SMALL TRAGEDY Playwright Craig Lucas (Prelude to a Kiss) is certainly ambitious — perhaps too ambitious. Here he imagines a low-rent production of Sophocles’ Oedipus Rex, as assembled by a director-translator named Nate (Bill Brochtrup) and his oddly assorted actors. Lucas combines satirical backstage comedy, amorous-sexual tangles among the cast and large chunks of Sophocles. Along the way, he examines the Serbo-Croatian war, the nature of tragedy (vs. “sad events”), and the difficulty of knowing oneself or others. Nate’s actors include Hakija (Steve Cell), the Bosnian actor who plays Oedipus and tells conflicting stories about his own past. Jen (Deirdre Henry), the production’s Jocasta, recently dumped by the husband she put through medical school, is strongly attracted to Hakija. Paola (Hollace Starr), Nate’s partner and rival, is afflicted with AIDS. Gay boy Christmas (Michael Redfield) plays the prophet Tiresias and nurses a crush on Nate. And Fanny (Rochelle Greenwood), cast as chorus, somehow manages to be scatterbrained, sane and subversive. Though it follows a meandering path, the play suggests the dangers of basing a life (or a country) on lies, and living an unexamined life. John Perrin Flynn directs a fine cast with a careful hand, though he overdoes the show’s overlapping dialog. Alex Enberg provides the complex, multileveled set. ODYSSEY THEATRE ENSEMBLE, 2055 S. Sepulveda Blvd., W.L.A.; Wed.-Sat., 8 p.m.; Sun., 2 & 7 p.m.; thru April 1. (310) 477-2055. (Neal Weaver)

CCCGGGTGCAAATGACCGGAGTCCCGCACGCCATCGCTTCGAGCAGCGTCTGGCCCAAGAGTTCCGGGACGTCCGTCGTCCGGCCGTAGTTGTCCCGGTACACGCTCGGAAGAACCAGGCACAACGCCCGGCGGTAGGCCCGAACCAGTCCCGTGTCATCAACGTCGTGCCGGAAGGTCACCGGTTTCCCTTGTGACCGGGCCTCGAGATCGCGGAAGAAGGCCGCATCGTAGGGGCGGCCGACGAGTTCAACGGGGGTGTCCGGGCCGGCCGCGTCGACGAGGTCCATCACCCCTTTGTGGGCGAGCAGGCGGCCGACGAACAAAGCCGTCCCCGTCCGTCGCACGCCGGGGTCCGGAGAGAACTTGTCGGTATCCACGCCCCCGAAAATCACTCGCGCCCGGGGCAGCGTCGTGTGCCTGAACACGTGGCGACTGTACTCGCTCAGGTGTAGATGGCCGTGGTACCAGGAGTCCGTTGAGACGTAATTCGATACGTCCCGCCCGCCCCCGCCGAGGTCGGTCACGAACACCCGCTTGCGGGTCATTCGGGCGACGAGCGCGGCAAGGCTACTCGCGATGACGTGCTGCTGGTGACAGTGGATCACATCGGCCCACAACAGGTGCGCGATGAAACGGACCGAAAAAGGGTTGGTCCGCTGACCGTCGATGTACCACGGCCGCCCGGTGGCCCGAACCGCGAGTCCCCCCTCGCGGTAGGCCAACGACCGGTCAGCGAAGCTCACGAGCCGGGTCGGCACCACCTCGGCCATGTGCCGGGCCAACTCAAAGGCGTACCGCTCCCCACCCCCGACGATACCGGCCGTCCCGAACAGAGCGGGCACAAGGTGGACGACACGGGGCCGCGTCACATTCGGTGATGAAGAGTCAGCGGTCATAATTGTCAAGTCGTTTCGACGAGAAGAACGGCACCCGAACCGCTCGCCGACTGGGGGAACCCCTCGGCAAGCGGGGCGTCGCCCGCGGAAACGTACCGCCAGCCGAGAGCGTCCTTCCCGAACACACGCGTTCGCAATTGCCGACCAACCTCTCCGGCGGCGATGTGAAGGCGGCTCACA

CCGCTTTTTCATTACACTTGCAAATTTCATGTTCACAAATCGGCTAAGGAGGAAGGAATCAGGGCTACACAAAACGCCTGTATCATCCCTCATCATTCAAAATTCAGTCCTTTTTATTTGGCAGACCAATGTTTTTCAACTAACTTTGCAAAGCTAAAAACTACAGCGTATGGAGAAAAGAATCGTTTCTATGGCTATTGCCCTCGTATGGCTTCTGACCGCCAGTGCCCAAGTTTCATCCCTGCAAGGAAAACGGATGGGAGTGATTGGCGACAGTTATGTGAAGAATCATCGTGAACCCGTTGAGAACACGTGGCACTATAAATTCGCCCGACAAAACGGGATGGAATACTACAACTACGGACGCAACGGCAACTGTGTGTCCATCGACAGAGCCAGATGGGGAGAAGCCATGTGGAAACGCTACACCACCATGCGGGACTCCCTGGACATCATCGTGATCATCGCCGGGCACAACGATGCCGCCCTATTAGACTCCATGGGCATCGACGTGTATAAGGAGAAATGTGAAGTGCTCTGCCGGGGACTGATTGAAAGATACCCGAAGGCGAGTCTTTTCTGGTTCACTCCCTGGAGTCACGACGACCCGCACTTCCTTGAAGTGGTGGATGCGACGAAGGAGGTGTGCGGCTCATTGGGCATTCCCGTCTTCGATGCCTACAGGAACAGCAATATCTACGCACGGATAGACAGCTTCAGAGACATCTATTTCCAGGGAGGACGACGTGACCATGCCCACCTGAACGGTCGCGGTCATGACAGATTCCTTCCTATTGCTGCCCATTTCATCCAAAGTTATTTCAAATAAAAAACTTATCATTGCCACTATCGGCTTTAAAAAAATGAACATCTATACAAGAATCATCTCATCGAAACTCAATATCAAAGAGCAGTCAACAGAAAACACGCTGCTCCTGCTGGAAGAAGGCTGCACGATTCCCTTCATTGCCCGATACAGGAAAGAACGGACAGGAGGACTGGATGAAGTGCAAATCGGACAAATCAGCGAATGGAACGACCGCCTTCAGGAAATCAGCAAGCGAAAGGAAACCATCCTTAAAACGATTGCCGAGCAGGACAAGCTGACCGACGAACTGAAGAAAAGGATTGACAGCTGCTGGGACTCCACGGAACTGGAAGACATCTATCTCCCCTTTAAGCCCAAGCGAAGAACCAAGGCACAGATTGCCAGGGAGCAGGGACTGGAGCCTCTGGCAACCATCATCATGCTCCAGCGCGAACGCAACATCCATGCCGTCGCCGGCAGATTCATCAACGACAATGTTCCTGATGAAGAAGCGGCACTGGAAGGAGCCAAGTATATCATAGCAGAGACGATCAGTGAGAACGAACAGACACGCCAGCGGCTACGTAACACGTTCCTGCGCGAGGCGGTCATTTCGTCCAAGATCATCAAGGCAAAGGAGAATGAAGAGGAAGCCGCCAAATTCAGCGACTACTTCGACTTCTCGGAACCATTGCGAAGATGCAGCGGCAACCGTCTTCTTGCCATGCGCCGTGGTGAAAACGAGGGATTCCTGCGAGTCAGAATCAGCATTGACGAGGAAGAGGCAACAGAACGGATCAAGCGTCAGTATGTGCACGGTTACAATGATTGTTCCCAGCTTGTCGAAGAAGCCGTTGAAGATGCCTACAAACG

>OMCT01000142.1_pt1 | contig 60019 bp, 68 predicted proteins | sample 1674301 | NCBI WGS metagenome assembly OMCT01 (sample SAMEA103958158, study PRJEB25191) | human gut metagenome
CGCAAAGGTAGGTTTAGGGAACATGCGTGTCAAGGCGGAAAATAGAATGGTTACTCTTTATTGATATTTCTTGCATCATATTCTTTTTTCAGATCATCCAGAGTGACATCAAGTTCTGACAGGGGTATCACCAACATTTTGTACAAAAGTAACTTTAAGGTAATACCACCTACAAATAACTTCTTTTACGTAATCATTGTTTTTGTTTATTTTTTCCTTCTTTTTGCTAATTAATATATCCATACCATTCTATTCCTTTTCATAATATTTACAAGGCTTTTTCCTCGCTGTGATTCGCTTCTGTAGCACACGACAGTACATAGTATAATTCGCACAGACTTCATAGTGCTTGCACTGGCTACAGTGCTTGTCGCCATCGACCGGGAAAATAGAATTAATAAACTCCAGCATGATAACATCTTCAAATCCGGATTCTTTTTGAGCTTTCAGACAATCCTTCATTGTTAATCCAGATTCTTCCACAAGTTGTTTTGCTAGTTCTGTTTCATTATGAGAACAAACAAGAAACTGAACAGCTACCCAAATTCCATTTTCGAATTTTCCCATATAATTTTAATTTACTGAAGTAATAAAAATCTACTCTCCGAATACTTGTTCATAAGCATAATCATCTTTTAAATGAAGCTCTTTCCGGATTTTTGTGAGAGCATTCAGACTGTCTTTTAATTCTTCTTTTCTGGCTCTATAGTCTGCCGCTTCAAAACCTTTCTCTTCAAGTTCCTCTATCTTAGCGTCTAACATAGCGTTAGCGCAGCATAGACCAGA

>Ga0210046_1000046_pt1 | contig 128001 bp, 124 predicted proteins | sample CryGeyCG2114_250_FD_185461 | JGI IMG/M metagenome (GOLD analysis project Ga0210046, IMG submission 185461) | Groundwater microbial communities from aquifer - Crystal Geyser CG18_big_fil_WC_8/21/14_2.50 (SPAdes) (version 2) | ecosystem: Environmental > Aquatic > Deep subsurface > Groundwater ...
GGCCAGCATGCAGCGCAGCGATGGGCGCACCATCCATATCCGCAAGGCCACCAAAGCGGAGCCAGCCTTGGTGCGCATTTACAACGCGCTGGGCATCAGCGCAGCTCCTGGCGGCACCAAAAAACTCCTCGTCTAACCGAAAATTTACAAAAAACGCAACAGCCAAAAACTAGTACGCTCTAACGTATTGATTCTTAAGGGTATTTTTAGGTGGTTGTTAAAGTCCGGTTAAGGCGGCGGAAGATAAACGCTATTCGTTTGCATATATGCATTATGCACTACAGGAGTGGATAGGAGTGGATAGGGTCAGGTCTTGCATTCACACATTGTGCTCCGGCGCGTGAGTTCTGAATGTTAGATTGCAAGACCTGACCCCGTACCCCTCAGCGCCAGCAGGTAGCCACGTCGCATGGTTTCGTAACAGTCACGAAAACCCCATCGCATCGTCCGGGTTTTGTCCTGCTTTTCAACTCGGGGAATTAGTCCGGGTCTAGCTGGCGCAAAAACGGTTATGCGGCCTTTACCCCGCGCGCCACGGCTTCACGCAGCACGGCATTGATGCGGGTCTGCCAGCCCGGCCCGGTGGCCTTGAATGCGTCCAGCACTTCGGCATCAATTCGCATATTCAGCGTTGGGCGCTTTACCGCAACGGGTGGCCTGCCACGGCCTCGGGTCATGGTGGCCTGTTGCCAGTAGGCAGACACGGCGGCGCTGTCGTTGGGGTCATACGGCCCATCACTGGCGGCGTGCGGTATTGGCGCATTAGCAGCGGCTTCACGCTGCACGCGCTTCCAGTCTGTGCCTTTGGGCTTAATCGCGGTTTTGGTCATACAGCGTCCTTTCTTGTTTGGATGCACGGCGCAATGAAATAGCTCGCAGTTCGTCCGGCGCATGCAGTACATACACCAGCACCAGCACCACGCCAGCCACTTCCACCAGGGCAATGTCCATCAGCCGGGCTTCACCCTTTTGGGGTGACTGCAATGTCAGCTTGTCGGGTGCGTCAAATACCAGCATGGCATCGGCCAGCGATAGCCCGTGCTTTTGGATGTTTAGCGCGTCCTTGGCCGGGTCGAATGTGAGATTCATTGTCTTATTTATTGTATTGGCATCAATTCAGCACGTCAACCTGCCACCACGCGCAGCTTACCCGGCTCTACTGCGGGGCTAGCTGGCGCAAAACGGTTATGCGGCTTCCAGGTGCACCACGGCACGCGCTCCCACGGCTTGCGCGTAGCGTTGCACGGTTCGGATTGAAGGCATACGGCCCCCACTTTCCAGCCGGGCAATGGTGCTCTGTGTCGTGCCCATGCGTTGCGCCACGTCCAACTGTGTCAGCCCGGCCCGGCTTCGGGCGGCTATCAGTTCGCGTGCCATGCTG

A SPLINTERED SOUL Alan Lester Brooks’ drama unfolds in postwar San Francisco in the comfortable home of young Rabbi Simon Kroeller (Bruce Nozick). Simon is energetic, smart and, above all, highly respected as the go-to guy for the city’s burgeoning community of Jewish immigrants. However, he is a tormented soul, having, as a Resistance fighter, blown up a passenger train instead of an intended munitions car. Simon’s closest friend (Stephen Macht) is a judge who has come to terms with the monstrous evils of war and admonishes Simon to do the same. Indeed, their friendship, their often-contentious debates and, most of all, their vibrant connection are what imbues this otherwise static drama with substance. Weightier matters such as the existence of God, good and evil, the meaning of life, and moral ambiguity hover at the play’s core, but are never explored with any depth, clarity or passion. Instead, we are treated to a romantic tryst involving a maid (Libby West) and her employer, along with a host of mostly-uninspiring characters whose inner lives are ciphers, and an unenlightening, mediocre script. The lack of a gripping dramatic arc vitiates this play early on, unhelped by Brantley Dunaway’s clunky direction. ODYSSEY THEATRE, 2055 S. Sepulveda Blvd., W.L. A.; Thurs.-Sat., 8 p.m.; Sun., 2 p.m.; thru Feb. 25. (310) 477-2055 (Lovell Estell III)